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Faculty discusses more MEng programs

Plans to establish masters of engineering programs in the Department of Aeronautics and Astronautics and the Department of Civil and Environmental Engineering were presented to the MIT faculty at its meeting October 19. The faculty will vote on the proposals at the November 16 meeting.

Graduate School Dean Frank E. Perkins introduced the motion for approval of the year-long programs, each of which will require a thesis. The programs are designed, he said, as terminal degrees with a strong focus on project work in preparation for practice for students who plan to enter industry. MIT's existing two-year SM degree programs in engineering are often more oriented to students aiming at doctoral degrees and careers in research. Dean Perkins said the Committee on Graduate School Policy has endorsed the programs.

President Charles M. Vest, in carrying over the proposals for a vote by the faculty next month, said the programs "are precisely the kind of leadership that MIT should be taking. in this time of great change." He said that because the programs contain "some fairly fundamental changes," he delayed the vote to maximize discussion.

Associate Professor Steven R. Hall outlined the Aero/Astro program. He said it will focus on design and will stress student teamwork, "because no one works alone in industry." The thesis will be an individual effort emphasizing the design of an aerospace system.

Professor Rafael L. Bras, head of Civil and Environmental Engineering, outlined his department's MEng program, which will have three tracks: environmental/water quality engineering, environmental geotechnology and information technology.

In discussion following the presentations, Professor Linn W. Hobbs of Materials Science and Engineering, chair of the Committee on the Undergraduate Program, questioned plans to use adjunct faculty in the new programs and suggested instead that training full-time faculty in industry-focused work for the MEng programs would provide added benefits to the undergraduate curricula, which should be seen as potentially benefitting from the increased emphasis on design and team approaches embodied in the MEng graduate programs.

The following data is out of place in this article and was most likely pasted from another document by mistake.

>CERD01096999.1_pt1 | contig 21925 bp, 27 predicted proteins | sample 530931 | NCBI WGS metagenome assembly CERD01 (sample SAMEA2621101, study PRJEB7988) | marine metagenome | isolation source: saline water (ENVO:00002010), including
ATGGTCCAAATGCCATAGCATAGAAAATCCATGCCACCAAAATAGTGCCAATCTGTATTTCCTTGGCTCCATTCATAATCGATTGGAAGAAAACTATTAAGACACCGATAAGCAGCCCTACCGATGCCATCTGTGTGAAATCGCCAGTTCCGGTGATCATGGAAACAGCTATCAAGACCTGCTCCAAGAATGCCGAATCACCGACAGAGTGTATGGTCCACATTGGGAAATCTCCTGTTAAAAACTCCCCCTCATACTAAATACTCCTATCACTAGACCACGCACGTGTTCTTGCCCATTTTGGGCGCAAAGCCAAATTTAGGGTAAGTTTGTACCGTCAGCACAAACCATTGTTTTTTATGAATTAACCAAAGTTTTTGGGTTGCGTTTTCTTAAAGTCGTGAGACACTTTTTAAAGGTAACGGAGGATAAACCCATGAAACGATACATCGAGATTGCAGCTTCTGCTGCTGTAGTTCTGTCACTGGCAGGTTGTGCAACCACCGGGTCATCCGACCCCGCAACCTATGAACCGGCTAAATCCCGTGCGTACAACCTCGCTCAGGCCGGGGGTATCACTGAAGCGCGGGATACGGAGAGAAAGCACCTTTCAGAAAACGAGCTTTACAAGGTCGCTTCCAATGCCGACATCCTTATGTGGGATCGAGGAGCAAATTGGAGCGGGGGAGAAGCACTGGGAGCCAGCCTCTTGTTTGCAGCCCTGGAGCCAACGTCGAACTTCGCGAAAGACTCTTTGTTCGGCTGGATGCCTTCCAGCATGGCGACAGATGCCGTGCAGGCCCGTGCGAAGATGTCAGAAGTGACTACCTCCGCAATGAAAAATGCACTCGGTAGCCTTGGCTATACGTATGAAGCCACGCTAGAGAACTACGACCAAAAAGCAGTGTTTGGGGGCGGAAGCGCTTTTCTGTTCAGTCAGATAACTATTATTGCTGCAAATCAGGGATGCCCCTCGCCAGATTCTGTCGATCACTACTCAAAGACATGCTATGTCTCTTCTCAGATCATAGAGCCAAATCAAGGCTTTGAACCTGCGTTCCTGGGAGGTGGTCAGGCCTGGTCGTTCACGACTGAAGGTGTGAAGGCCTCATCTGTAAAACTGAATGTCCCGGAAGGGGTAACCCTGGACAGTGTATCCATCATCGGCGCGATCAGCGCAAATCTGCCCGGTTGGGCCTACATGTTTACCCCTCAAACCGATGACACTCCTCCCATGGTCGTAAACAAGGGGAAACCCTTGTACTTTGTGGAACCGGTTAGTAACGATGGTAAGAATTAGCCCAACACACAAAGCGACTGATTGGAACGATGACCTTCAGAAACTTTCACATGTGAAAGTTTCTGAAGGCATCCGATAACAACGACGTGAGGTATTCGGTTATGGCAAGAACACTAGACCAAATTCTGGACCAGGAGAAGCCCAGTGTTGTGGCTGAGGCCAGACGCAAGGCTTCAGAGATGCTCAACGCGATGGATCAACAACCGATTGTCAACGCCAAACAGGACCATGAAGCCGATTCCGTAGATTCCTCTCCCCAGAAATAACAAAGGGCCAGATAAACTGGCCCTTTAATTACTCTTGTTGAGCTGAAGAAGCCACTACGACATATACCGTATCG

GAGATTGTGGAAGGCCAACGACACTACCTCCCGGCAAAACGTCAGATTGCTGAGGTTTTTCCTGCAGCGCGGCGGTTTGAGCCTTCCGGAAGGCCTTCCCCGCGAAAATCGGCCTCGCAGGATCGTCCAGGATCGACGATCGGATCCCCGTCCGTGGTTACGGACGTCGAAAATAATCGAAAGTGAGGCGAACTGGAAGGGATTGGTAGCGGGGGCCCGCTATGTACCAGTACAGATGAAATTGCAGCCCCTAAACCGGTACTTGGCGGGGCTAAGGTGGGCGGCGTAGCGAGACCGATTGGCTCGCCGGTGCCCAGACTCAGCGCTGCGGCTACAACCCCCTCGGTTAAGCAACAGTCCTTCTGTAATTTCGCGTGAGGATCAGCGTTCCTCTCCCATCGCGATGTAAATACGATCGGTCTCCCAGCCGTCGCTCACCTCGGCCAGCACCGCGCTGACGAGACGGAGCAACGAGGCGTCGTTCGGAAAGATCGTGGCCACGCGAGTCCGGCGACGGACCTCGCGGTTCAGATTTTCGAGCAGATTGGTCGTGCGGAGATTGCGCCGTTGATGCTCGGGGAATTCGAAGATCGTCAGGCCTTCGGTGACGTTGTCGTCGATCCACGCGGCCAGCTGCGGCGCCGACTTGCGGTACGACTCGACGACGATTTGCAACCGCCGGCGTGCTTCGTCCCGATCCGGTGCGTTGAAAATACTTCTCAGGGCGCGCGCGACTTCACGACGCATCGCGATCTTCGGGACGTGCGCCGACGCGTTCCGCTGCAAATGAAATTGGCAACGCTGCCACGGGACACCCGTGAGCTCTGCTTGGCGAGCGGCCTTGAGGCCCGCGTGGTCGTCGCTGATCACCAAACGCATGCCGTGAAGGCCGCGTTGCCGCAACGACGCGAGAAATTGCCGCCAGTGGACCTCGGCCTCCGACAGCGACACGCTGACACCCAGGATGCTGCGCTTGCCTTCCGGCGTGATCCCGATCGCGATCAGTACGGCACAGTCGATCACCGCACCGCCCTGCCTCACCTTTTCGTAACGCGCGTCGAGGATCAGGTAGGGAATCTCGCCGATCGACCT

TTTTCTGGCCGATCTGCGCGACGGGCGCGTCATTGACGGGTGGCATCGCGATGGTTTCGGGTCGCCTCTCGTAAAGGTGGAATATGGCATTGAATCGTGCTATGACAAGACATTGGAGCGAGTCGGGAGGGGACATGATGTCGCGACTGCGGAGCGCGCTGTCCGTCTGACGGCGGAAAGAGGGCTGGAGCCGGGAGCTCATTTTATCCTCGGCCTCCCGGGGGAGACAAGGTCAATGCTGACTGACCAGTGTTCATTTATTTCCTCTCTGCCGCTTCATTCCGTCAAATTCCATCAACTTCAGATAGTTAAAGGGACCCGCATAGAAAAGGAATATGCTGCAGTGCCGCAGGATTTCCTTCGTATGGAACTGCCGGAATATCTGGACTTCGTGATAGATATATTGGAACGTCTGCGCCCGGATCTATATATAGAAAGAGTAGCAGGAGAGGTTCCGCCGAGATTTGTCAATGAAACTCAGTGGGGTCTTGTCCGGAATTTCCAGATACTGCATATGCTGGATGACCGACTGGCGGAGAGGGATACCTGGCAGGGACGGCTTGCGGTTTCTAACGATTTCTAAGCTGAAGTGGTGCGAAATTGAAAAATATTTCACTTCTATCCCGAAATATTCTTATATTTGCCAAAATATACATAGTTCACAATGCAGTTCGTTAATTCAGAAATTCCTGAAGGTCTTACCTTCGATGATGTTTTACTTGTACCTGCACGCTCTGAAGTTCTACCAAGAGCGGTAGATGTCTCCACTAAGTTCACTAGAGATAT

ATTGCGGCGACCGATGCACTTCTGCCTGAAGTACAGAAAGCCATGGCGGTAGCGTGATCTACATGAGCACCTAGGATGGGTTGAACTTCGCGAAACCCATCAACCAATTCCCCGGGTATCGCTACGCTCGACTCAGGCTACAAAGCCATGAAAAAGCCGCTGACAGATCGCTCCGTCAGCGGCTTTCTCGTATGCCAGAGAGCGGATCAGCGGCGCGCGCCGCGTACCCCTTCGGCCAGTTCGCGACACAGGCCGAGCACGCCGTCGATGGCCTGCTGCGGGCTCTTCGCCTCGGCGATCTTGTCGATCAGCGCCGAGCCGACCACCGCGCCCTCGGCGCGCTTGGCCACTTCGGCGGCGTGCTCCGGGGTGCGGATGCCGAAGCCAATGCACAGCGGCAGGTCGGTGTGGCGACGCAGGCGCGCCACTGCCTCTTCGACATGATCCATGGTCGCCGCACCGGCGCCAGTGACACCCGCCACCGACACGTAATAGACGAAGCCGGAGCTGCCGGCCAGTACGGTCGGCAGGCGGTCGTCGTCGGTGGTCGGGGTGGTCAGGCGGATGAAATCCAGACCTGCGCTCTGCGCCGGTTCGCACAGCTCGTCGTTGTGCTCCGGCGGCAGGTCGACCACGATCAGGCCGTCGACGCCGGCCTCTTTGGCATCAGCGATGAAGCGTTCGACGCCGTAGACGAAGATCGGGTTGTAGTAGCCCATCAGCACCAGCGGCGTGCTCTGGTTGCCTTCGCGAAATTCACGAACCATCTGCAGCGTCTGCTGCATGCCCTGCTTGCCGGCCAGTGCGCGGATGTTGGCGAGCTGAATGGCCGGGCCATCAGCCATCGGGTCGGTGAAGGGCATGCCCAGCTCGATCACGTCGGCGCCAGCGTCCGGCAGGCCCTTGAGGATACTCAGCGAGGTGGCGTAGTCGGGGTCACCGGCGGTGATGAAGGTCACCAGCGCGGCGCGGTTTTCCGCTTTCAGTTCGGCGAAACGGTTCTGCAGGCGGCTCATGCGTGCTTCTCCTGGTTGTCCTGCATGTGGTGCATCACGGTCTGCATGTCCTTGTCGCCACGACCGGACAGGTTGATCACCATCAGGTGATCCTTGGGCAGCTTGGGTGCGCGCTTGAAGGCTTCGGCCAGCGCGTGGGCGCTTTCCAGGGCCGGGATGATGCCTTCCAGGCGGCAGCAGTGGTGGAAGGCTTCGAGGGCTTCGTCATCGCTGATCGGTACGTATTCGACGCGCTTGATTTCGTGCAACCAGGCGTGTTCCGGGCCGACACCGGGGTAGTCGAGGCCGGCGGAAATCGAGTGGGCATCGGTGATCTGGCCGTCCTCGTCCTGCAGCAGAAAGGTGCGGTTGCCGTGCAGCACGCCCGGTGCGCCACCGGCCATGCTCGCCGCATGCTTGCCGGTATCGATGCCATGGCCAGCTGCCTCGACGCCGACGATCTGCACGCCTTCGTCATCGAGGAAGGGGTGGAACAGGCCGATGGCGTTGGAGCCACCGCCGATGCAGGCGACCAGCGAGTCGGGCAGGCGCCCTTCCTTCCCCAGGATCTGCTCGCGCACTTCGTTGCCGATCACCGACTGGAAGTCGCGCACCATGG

Other departments with MEng programs are Ocean Engineering and Electrical Engineering and Computer Science. The EECS program-the firstat MIT-was designed as a fifth-year extension of the undergraduate program and is open only to those who are completing undergraduate work in the department. The other programs are open to current undergraduates both at MIT and at other universities.

In other matters, Provost Mark S. Wrighton presented his annual report on efforts to change the Department of Defense policy which excludes homosexuals from military service and from ROTC programs.

Professor Wrighton said the ROTC programs at MIT are operating on a "don't-ask-don't tell" basis, pending further developments on the national level.

A 1990 resolution of the faculty urged the administration to encourage a change in the federal policy and also set 1995 as a date when MIT should assess the progress toward a policy change with an eye toward the future of ROTC at the Institute.

The provost said that deliberations with other universities and educational organizations have led to the "sense that no further action is to be expected" during the current presidential administration and congressional action seems unlikely. The only course remaining, he said, is to await the resolution of several cases proceeding through the courts that might yield a defining decision at the Supreme Court. President Vest said he has asked the Association of American Universities to have its staff work with the staff of the American Council on Education to analyze the various court cases and formulate a "judicial prognosis." Dr. Vest also said he has asked the AAU to resurvey other universities with ROTC programs to see where they now stand on the issue.

A version of this article appeared in the October 26, 1994 issue of MIT Tech Talk (Volume 39, Number 9).

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